Diabetes and Eye Health

By Caroline Breton, B.Sc, Registered Dietitian

nutritionNovember is Diabetes Awareness Month, shining a spotlight on the more than nine million Canadians who live with diabetes or prediabetes. Canada has one of the world’s highest rates of diabetes and diabetes-related mortality per capita, with costs to our health-care system of almost $12 billion annually.

Diabetes is also Canada’s leading cause of blindness. If blood sugar is not well controlled, people with the condition may be at greater risk of developing glaucoma, cataracts, retinopathy, AMD, blurred vision and vision loss. Other health complications include heart disease, stroke and kidney disease. Diabetes can affect various parts of the body, including blood vessels and the eyes. With some eye diseases such as retinopathy, high levels of blood sugar weaken the walls of small blood vessels, like those in the retina, making them more prone to damage. The damaged retinal blood vessels leak blood and plasma into the retina and over time, the changes that occur as a result of diabetes lead to vision loss.

Although no specific foods or nutrients can lower the risk of developing glaucoma, cataracts or retinopathy, people with diabetes should manage their blood sugar, blood pressure and lipid profiles. When someone with diabetes has stable blood sugar levels, they are less likely to experience eye problems.

People with diabetes should get routine eye examinations from their eyecare specialist. They will also benefit from consulting a registered dietitian, who will develop an eating plan to keep blood sugar levels in check.

Learning how to manage diabetes involves lifestyle changes that require long-term commitment and personal motivation. The first step is to consult a healthcare professional to become better informed about the condition and its possible complications. The second step is to manage diabetes by following three rules: being active, eating a well-balanced diet and achieving and maintaining a healthy weight. Physical activity benefits everyone but for those with diabetes, it is especially important because it helps the body lower blood glucose levels and improves sensitivity to insulin.

Meal planning and making healthier choices can make a substantial difference in helping the body control blood sugar levels. People with diabetes need to have regular meals, follow recommended portion sizes, limit sugars and sweets, limit high-fat foods, include more high-fibre foods, make lower-fat food choices and drink plenty of water. Achieving a healthy weight is worth the effort as it will improve blood sugar levels and may significantly reduce the need for medication. By taking these steps, a person with diabetes can gain control over their blood sugar levels and keep their eyes healthy.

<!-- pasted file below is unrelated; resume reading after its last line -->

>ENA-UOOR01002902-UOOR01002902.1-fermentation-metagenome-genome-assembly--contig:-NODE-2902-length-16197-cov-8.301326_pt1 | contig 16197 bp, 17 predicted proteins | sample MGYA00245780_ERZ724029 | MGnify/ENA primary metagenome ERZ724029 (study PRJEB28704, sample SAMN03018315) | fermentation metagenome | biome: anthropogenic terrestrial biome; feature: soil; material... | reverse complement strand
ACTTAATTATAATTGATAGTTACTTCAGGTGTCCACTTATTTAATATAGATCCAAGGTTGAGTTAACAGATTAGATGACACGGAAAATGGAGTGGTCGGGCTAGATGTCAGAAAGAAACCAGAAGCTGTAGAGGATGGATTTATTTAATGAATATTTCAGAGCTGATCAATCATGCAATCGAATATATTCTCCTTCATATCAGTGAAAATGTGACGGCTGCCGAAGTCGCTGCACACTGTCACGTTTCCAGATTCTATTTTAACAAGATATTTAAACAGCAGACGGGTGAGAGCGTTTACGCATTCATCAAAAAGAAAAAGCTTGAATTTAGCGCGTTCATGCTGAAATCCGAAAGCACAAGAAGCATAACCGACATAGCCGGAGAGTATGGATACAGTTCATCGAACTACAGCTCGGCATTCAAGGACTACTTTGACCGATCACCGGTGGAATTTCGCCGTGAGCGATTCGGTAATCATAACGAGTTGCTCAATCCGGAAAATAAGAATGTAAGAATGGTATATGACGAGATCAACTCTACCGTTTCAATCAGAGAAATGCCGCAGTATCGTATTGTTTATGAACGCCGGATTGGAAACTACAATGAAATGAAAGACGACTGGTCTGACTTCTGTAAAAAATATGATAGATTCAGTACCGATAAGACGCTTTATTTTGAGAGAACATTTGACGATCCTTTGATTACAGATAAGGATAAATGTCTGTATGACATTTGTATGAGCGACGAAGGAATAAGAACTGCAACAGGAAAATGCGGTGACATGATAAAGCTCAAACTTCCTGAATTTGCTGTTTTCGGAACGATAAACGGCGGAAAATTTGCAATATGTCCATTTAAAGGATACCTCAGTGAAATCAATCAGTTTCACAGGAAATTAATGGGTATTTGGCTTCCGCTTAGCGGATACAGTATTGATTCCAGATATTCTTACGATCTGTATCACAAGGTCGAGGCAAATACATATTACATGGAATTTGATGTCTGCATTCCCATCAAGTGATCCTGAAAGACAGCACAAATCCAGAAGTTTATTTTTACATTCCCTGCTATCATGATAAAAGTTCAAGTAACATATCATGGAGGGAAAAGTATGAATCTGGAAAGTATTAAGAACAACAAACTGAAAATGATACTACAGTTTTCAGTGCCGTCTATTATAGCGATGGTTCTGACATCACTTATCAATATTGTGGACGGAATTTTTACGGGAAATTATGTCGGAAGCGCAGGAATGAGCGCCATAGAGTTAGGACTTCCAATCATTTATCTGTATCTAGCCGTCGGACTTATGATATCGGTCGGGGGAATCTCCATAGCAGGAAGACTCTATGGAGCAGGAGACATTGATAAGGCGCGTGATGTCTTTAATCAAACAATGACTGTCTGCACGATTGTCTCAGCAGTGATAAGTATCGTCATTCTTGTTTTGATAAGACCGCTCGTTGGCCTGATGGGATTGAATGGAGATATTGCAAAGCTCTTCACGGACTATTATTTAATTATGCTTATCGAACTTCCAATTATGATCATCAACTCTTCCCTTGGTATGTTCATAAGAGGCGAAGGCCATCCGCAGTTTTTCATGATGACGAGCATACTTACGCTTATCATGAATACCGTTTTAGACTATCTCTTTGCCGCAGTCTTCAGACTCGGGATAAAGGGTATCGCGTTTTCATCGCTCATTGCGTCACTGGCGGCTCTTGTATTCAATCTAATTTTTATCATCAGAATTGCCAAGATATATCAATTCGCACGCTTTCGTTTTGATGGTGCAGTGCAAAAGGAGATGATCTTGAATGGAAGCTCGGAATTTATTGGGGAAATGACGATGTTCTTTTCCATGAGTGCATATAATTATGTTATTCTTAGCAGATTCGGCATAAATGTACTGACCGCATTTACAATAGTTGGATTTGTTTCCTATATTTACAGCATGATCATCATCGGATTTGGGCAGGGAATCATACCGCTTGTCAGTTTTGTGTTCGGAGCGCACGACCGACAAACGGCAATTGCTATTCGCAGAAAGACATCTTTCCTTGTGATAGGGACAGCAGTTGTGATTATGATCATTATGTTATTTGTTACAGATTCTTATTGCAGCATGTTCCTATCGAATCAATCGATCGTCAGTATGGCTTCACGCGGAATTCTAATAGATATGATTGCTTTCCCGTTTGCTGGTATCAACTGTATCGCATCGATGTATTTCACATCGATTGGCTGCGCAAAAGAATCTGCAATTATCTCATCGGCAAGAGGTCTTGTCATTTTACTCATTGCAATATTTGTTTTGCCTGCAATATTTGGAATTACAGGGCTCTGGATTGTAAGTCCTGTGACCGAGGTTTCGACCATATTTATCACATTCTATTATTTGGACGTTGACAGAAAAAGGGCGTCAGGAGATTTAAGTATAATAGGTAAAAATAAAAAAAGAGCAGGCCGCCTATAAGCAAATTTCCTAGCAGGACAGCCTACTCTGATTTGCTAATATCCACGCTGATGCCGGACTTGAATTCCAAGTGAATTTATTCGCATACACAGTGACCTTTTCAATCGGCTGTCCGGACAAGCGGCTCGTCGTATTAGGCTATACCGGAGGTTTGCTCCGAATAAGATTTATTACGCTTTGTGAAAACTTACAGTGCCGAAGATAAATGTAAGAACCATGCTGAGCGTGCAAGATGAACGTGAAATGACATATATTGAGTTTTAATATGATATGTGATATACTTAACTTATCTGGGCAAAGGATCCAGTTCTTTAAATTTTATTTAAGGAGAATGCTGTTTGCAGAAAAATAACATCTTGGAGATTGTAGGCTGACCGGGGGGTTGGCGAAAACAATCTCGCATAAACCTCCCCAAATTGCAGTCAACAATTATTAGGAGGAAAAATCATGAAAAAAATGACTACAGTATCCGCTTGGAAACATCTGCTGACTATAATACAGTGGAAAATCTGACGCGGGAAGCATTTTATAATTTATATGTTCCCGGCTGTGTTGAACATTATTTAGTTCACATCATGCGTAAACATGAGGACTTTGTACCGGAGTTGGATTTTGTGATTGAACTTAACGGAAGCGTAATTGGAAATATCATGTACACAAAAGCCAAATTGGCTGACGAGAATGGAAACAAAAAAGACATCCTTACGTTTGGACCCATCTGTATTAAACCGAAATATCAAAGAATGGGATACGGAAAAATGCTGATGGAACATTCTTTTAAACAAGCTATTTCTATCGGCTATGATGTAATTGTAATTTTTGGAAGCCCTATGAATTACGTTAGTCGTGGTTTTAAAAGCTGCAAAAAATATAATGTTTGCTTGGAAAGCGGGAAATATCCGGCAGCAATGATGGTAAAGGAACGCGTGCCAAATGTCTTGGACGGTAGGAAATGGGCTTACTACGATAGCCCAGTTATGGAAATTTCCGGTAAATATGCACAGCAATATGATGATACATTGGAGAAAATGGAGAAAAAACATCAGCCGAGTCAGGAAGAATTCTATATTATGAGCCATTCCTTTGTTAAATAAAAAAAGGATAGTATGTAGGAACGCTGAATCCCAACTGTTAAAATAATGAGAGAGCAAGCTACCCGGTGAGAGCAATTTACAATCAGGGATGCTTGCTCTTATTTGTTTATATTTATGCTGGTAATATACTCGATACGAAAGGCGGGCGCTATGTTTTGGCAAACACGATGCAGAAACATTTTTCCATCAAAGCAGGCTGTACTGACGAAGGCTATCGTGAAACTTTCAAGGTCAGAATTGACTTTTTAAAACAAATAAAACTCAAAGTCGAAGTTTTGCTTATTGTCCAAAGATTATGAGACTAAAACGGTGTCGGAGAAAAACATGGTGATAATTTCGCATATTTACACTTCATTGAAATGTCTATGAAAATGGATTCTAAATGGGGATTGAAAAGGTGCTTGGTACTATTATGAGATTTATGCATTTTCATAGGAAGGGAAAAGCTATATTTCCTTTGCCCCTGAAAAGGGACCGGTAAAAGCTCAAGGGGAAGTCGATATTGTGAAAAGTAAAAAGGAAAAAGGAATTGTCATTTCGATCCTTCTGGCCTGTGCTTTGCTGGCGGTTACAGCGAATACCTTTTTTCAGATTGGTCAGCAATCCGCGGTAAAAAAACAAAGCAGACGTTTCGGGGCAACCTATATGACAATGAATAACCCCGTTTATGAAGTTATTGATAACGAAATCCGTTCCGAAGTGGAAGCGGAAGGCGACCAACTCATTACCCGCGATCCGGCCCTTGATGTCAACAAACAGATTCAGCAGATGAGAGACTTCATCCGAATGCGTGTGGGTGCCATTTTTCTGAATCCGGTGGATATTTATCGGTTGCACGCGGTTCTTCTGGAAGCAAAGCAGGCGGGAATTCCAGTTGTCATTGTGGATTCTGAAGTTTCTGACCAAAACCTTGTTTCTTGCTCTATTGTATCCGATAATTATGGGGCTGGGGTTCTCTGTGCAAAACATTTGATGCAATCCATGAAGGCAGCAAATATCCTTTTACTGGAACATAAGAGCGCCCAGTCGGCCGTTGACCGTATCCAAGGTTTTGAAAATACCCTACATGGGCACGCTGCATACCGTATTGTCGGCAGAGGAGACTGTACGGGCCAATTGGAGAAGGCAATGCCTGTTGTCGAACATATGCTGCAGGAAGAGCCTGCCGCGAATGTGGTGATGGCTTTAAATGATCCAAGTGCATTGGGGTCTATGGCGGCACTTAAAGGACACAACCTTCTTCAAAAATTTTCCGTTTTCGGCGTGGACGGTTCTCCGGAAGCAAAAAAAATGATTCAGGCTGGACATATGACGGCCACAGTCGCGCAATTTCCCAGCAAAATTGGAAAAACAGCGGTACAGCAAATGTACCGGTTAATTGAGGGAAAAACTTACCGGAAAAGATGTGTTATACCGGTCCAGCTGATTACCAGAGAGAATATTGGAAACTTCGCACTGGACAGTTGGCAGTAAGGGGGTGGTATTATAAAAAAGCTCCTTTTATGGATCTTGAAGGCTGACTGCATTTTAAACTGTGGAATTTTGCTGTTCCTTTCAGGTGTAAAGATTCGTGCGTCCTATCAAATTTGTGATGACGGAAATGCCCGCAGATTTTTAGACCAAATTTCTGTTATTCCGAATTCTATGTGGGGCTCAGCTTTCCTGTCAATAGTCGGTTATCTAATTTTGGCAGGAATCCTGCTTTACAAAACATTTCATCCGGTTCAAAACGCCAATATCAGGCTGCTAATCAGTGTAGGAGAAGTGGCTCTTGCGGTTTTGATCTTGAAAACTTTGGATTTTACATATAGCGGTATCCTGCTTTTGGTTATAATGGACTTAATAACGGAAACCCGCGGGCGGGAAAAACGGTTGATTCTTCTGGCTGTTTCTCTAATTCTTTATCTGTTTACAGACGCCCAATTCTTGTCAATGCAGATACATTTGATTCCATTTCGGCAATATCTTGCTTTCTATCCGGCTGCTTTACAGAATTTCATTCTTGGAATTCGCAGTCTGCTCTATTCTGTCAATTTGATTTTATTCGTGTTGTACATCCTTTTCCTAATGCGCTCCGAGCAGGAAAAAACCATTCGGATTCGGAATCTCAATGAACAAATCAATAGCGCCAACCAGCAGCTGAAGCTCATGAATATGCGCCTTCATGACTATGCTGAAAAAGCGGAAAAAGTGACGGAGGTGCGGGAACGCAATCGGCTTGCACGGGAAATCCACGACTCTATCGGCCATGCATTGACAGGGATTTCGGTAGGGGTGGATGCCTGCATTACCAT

Nutrients for Eye Health

Since eye diseases are more common in diabetics, it is important to do everything possible to maintain eye health. Research has shown that certain nutrients are beneficial to the eyes and may reduce the risk of some eye diseases. To protect the eyes, choose foods that contain vitamin A and carotenoids, such as lutein, zeaxanthin and beta-carotene. These nutrients can be found in a wide variety of fruits and vegetables.

  • Vitamin A or beta-carotene: beta-carotene is converted to vitamin A in the body and is one of several kinds of carotenoids. Found mainly in plants, carotenoids are commonly bright yellow, orange and red pigments, which give foods their colour. Rich sources include carrots, sweet potatoes, squash, cantaloupe, peaches, broccoli and kale;
  • Lutein and zeaxanthin: these carotenoids are present in the macula segment of the retina and are believed to play a role in eye health by improving macular pigment density. The best food sources of lutein and zeaxanthin are kale, spinach, sweet potatoes, squashes, carrots, cantaloupe, corn, egg yolks and eggs enriched with lutein.

Vitamins C and E and the minerals zinc and selenium are also eye-friendly nutrients.

  • Vitamin C: mainly found in the fruits and vegetables food group, sources include citrus fruits (oranges, grapefruit and lemons), strawberries, sweet peppers, broccoli, cabbage and tomatoes;
  • Vitamin E: is a very efficient, natural antioxidant and a fat-soluble vitamin that can be stored in the liver. It is mainly found in almonds, sunflower seeds, wheat germ, vegetable oils, margarines, fish and leafy greens;
  •  Zinc: is found in a wide variety of food groups, such as meat, milk products and  grains. Sources include lean meats, oysters, fish, beans, pumpkin seeds and wheat germ.
  • Selenium: is found in nuts and seeds, fish and seafood.

All of these foods help to provide a balanced diet rich in fruits and vegetables that can promote eye health. Several eye health supplement formulations containing these nutrients are also widely available.

In order to recommend appropriate nutritional supplements and supervise their use, healthcare professionals must be aware of a patient’s medical condition, including diseases such as diabetes and hypertension, and whether a patient is a smoker or is taking medications.

For more information on diabetes or additional resources, contact the Canadian Diabetes Association at http://www.diabetes.ca. For information on food and nutrition or to find a dietitian, contact Dietitians of Canada at http://www.dietitians.ca.